Ebola Healthcare workers23 September 2014. BBC World Service’s radio programme, BBC Africa Debate, will take its September edition to Accra, Ghana, to discuss the Ebola epidemic. Presented by the BBC’s Akwasi Sarpong and Dr Graham Easton who guest-presents Health Check for BBC World Service, BBC Africa Debate will explore why the Ebola outbreak was able to spread so extensively, and look at wider lessons to be learnt about containing local epidemics in today’s world.


The Ebola epidemic has exposed the fragility of public health systems in the affected countries, with healthcare workers dying alongside their patients as they lack basic necessities. The epidemic also has exposed weak leadership from governments across the region, which have been slow to act, and revealed a potentially dangerous lack of trust from their electorates.

The outbreak has already had a devastating impact on what has been an unstable region in the past. With so few doctors to care for Ebola victims, non-related ailments are overlooked – with deadly consequences for the vulnerable. Meanwhile, economies have already been hit hard by cancelled flights and travel warnings. They could take a long time to recover.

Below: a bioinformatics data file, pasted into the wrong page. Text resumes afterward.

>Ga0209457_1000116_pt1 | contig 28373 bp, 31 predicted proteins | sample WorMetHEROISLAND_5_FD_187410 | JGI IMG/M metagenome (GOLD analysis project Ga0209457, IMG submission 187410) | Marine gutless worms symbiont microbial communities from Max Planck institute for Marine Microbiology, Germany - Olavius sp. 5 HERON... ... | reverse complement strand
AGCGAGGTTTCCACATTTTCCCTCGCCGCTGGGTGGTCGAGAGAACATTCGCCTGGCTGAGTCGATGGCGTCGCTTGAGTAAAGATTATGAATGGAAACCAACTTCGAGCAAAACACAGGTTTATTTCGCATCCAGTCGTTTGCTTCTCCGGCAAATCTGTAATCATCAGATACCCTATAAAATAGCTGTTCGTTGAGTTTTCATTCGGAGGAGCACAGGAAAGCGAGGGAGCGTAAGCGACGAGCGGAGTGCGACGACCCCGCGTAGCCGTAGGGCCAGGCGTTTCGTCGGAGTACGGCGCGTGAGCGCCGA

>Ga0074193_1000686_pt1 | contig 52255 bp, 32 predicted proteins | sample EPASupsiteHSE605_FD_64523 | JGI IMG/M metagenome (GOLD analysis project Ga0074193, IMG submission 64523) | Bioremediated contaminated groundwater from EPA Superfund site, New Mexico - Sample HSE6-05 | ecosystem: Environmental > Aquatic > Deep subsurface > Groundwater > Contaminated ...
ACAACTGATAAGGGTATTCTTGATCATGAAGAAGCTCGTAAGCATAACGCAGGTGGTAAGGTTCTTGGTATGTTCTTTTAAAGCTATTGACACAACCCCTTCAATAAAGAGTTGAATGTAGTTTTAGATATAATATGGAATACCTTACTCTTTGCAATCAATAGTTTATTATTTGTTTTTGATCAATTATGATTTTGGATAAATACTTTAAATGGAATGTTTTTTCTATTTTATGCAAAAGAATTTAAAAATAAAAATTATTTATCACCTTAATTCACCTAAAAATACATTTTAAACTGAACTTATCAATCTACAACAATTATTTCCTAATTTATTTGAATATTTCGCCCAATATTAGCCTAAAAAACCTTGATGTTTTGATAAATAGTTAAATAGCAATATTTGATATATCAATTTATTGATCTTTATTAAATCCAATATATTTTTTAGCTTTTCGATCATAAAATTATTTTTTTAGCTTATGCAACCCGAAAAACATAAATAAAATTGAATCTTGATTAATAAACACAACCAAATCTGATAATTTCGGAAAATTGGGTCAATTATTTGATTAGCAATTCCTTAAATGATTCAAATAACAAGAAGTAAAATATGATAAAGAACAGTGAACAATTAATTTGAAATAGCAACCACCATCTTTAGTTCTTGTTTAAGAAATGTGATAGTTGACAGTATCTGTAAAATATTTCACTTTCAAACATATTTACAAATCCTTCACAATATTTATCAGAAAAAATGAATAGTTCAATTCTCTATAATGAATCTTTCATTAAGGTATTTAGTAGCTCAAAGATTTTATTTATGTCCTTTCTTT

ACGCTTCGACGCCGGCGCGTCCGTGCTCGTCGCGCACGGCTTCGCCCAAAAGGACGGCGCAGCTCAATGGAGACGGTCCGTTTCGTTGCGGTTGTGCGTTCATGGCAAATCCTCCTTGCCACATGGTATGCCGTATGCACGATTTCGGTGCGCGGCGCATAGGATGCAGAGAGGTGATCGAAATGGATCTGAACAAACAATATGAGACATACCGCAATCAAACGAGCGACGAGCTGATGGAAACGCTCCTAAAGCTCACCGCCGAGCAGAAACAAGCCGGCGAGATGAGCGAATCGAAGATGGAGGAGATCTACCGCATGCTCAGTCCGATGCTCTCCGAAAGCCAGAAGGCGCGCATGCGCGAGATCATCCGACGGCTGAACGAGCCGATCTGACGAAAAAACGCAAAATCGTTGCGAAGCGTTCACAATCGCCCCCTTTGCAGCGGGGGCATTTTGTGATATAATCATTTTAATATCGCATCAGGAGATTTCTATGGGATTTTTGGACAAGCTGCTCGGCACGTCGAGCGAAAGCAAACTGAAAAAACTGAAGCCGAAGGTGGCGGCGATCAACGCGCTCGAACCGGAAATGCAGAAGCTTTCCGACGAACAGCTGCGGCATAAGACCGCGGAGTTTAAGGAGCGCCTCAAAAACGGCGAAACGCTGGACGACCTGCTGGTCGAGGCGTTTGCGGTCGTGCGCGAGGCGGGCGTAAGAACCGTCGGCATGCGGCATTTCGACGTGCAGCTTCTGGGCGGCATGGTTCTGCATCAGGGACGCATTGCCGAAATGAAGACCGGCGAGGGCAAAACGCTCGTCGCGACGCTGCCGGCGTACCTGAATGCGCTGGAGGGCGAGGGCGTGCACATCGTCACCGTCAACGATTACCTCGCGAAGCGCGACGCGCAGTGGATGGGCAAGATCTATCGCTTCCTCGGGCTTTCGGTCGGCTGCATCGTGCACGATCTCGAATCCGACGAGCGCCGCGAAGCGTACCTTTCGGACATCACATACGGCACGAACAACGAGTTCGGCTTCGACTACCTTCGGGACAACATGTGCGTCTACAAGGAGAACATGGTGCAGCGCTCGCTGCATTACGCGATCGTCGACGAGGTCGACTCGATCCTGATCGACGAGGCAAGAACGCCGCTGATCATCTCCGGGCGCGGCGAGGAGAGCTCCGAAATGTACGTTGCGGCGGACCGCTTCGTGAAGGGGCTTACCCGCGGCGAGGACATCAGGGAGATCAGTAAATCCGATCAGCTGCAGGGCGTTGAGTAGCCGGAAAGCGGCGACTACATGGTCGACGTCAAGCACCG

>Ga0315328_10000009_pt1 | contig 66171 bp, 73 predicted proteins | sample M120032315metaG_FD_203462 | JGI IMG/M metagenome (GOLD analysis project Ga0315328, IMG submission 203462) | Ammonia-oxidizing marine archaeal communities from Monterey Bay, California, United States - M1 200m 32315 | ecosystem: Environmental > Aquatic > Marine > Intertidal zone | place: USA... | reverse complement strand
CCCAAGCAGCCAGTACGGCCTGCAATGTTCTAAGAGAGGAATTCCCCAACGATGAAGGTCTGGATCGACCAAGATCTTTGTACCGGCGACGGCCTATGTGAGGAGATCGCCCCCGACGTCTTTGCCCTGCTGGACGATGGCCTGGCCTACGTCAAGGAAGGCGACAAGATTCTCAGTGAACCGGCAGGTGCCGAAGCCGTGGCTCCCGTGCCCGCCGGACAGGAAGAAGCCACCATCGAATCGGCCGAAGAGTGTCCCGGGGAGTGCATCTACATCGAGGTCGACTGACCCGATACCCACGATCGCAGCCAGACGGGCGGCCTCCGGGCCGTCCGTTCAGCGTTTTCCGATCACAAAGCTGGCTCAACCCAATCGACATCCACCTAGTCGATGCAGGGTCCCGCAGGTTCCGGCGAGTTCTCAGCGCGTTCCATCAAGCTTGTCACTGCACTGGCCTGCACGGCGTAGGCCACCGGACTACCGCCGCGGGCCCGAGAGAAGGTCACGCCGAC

Akwasi Sarpong says: “We are holding this conversation in Ghana where there are no confirmed Ebola cases but where health authorities are on high alert as nearby Liberia, Guinea and Sierra Leone are overwhelmed by the virus which has also claimed some lives in Nigeria. We will ask why initial response in the current virus attack failed. We want to know how future outbreaks can be prevented and contained when global travel is so easy.

The Ebola debate also brings to the fore the need for more medical research into neglected diseases in poorer countries – and an effective response in case of any future outbreaks.”

The debate will involve a panel and invited audience including international health experts, representatives of medical charities, government representatives from Ghana and the affected countries, and friends and family of people affected by Ebola. Audiences can also join the debate via social media, with conversations on Twitter (#bbcafricadebate) and on Facebook and Google+ (search for BBC Africa).

This edition of BBC Africa Debate will be recorded on Wednesday 24 September. It will be broadcast by BBC World Service at 19.00 GMT on Friday 26 September and will be repeated at 12.00 GMT on Sunday 28 September. The debate will also be online at bbcafrica.com.

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